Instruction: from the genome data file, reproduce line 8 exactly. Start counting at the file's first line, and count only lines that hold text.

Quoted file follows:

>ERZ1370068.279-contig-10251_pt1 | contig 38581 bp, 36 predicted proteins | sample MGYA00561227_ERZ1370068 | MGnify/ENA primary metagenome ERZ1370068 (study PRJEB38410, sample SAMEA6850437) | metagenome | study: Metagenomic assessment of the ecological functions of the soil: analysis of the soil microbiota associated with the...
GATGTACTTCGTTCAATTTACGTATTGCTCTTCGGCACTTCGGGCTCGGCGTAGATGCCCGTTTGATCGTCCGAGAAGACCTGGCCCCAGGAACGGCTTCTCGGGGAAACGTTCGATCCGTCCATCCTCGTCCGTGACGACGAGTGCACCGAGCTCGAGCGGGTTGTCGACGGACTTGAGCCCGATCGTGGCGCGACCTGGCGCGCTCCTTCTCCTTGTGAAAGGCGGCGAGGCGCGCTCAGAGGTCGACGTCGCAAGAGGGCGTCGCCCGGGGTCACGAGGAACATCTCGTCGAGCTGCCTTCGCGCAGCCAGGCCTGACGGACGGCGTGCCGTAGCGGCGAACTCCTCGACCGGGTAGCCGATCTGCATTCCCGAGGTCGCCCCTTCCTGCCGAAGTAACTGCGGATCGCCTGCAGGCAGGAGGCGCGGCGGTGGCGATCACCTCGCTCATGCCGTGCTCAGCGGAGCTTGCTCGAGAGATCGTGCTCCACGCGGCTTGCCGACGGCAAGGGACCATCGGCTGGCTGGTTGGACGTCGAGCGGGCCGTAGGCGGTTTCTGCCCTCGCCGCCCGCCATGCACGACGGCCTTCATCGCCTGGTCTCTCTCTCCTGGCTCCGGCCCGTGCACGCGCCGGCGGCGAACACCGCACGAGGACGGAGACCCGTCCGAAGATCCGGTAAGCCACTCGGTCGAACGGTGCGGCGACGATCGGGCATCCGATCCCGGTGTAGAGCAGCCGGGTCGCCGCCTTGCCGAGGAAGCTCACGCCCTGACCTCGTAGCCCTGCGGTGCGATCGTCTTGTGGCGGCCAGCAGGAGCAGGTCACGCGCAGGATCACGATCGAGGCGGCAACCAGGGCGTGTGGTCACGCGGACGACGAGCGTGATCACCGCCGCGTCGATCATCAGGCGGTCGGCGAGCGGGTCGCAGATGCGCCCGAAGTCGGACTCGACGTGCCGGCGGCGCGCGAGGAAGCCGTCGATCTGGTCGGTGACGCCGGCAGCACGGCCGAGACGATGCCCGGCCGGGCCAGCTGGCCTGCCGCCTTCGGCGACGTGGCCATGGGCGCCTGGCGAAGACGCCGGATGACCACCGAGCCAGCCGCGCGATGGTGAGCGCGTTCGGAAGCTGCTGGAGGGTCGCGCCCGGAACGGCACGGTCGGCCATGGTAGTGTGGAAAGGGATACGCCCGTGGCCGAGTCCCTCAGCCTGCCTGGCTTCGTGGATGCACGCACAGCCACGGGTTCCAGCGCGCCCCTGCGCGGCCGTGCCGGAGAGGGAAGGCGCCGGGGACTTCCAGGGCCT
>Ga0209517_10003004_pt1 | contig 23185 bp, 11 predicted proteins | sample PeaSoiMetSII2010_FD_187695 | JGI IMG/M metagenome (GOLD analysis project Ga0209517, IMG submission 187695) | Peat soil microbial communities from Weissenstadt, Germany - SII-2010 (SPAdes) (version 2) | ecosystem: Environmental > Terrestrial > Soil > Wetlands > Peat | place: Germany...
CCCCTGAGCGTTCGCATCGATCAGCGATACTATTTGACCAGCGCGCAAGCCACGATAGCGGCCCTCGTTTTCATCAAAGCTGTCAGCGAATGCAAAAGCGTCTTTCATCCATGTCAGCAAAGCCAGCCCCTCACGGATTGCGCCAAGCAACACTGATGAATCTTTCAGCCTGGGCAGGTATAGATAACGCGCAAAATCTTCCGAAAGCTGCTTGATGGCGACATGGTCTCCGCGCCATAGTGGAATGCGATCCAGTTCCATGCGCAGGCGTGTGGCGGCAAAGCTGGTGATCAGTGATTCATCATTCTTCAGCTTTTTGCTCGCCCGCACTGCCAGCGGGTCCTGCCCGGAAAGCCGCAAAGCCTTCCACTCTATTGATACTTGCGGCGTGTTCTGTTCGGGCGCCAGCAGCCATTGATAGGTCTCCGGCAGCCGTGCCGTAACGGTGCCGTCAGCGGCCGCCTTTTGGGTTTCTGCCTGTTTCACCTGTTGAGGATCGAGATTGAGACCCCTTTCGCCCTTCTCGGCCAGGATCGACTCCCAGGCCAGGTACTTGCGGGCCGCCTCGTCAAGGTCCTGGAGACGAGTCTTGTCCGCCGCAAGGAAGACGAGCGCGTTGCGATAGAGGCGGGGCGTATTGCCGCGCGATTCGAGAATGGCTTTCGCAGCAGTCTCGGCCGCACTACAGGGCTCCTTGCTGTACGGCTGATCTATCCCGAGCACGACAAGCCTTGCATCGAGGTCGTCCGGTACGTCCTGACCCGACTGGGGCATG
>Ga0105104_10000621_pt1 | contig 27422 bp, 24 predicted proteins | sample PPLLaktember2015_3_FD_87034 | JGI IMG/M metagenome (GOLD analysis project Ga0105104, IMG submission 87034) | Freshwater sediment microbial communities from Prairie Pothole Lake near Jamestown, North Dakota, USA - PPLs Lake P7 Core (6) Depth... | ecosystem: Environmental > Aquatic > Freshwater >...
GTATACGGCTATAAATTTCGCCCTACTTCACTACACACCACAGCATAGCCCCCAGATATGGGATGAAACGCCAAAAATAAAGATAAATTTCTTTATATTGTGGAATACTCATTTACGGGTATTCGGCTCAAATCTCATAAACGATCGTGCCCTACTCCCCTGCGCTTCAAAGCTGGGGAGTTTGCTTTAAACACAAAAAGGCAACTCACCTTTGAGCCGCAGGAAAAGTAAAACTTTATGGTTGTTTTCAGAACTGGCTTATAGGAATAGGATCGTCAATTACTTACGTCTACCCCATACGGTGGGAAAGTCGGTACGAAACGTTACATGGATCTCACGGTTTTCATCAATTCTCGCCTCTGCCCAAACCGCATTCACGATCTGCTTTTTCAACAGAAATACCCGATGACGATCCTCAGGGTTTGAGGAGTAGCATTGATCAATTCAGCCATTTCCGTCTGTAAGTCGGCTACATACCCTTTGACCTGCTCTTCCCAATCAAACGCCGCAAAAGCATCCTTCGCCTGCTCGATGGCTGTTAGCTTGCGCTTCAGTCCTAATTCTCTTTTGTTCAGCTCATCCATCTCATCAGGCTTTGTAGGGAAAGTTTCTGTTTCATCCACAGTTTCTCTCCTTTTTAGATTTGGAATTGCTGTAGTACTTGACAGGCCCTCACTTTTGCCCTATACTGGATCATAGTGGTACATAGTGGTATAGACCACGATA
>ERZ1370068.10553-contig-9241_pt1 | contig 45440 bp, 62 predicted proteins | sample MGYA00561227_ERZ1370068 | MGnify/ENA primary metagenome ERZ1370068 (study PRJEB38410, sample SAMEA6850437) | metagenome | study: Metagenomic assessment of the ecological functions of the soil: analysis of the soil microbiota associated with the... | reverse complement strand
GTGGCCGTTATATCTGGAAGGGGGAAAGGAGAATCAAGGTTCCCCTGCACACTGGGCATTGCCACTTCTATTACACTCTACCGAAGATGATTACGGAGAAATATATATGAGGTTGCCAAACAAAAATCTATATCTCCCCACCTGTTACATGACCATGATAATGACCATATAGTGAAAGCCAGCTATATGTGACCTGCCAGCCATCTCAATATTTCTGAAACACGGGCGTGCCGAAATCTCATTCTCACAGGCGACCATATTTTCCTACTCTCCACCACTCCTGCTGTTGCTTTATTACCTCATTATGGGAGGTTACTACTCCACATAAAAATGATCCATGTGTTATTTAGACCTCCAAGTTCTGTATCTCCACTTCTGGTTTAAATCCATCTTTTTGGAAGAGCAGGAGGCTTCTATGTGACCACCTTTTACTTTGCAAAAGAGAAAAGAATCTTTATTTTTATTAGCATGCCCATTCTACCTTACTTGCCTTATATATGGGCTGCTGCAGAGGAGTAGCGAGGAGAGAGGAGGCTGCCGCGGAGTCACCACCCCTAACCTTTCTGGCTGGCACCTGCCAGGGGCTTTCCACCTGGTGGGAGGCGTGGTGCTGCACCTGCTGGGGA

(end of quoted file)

GTGGCCGTTATATCTGGAAGGGGGAAAGGAGAATCAAGGTTCCCCTGCACACTGGGCATTGCCACTTCTATTACACTCTACCGAAGATGATTACGGAGAAATATATATGAGGTTGCCAAACAAAAATCTATATCTCCCCACCTGTTACATGACCATGATAATGACCATATAGTGAAAGCCAGCTATATGTGACCTGCCAGCCATCTCAATATTTCTGAAACACGGGCGTGCCGAAATCTCATTCTCACAGGCGACCATATTTTCCTACTCTCCACCACTCCTGCTGTTGCTTTATTACCTCATTATGGGAGGTTACTACTCCACATAAAAATGATCCATGTGTTATTTAGACCTCCAAGTTCTGTATCTCCACTTCTGGTTTAAATCCATCTTTTTGGAAGAGCAGGAGGCTTCTATGTGACCACCTTTTACTTTGCAAAAGAGAAAAGAATCTTTATTTTTATTAGCATGCCCATTCTACCTTACTTGCCTTATATATGGGCTGCTGCAGAGGAGTAGCGAGGAGAGAGGAGGCTGCCGCGGAGTCACCACCCCTAACCTTTCTGGCTGGCACCTGCCAGGGGCTTTCCACCTGGTGGGAGGCGTGGTGCTGCACCTGCTGGGGA